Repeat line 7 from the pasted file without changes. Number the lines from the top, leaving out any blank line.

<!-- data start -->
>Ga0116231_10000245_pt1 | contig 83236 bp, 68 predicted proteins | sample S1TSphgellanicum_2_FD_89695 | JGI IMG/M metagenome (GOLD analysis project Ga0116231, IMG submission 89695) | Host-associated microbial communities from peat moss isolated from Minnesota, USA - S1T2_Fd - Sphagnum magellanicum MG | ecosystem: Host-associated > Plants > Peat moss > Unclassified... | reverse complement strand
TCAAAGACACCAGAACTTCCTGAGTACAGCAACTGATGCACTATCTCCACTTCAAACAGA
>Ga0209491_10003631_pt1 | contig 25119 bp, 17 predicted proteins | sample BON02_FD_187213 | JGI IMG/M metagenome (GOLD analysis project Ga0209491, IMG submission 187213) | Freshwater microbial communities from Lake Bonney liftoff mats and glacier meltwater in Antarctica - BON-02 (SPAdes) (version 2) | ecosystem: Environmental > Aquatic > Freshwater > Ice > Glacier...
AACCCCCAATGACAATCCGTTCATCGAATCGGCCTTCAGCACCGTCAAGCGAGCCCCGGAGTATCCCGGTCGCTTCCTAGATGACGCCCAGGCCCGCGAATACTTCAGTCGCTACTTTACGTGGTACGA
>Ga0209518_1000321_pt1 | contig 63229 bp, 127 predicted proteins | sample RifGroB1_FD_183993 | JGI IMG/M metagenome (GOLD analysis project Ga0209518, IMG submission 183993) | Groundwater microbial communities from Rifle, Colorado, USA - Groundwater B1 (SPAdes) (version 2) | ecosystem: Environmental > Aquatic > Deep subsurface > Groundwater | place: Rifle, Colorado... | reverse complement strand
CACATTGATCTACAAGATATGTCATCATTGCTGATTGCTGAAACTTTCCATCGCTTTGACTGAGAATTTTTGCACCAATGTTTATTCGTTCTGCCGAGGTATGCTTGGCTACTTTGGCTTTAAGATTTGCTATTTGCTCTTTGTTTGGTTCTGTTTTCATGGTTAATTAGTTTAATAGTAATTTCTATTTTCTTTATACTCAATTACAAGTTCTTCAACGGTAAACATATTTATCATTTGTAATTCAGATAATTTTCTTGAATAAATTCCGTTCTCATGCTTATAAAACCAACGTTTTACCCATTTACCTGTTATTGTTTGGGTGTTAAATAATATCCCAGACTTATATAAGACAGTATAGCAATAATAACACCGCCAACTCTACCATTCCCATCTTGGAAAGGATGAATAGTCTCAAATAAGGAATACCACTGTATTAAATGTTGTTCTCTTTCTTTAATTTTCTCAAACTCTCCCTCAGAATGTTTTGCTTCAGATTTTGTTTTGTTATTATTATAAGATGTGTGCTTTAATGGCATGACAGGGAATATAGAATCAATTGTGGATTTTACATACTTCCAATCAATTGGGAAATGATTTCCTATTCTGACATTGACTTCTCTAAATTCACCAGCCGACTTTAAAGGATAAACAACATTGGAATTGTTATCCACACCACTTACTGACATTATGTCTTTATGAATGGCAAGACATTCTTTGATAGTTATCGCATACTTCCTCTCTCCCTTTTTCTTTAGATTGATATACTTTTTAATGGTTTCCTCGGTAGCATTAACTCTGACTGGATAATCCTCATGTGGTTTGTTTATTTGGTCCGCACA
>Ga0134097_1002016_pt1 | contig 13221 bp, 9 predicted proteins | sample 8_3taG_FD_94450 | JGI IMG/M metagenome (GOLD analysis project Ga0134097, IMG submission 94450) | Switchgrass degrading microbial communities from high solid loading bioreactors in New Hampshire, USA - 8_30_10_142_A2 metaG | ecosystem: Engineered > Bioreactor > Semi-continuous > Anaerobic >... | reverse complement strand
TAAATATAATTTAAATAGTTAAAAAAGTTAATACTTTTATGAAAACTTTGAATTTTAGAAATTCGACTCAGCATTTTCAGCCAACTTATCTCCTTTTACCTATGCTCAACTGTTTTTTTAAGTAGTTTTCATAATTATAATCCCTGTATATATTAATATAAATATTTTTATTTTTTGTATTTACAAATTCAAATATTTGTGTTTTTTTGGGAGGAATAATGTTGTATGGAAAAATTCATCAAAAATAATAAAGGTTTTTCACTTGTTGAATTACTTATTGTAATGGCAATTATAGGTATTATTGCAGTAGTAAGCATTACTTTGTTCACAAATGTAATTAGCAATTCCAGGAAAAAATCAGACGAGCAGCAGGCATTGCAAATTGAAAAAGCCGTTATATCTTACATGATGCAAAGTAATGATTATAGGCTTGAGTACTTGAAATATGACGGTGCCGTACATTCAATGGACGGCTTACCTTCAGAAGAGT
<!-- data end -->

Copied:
>Ga0134097_1002016_pt1 | contig 13221 bp, 9 predicted proteins | sample 8_3taG_FD_94450 | JGI IMG/M metagenome (GOLD analysis project Ga0134097, IMG submission 94450) | Switchgrass degrading microbial communities from high solid loading bioreactors in New Hampshire, USA - 8_30_10_142_A2 metaG | ecosystem: Engineered > Bioreactor > Semi-continuous > Anaerobic >... | reverse complement strand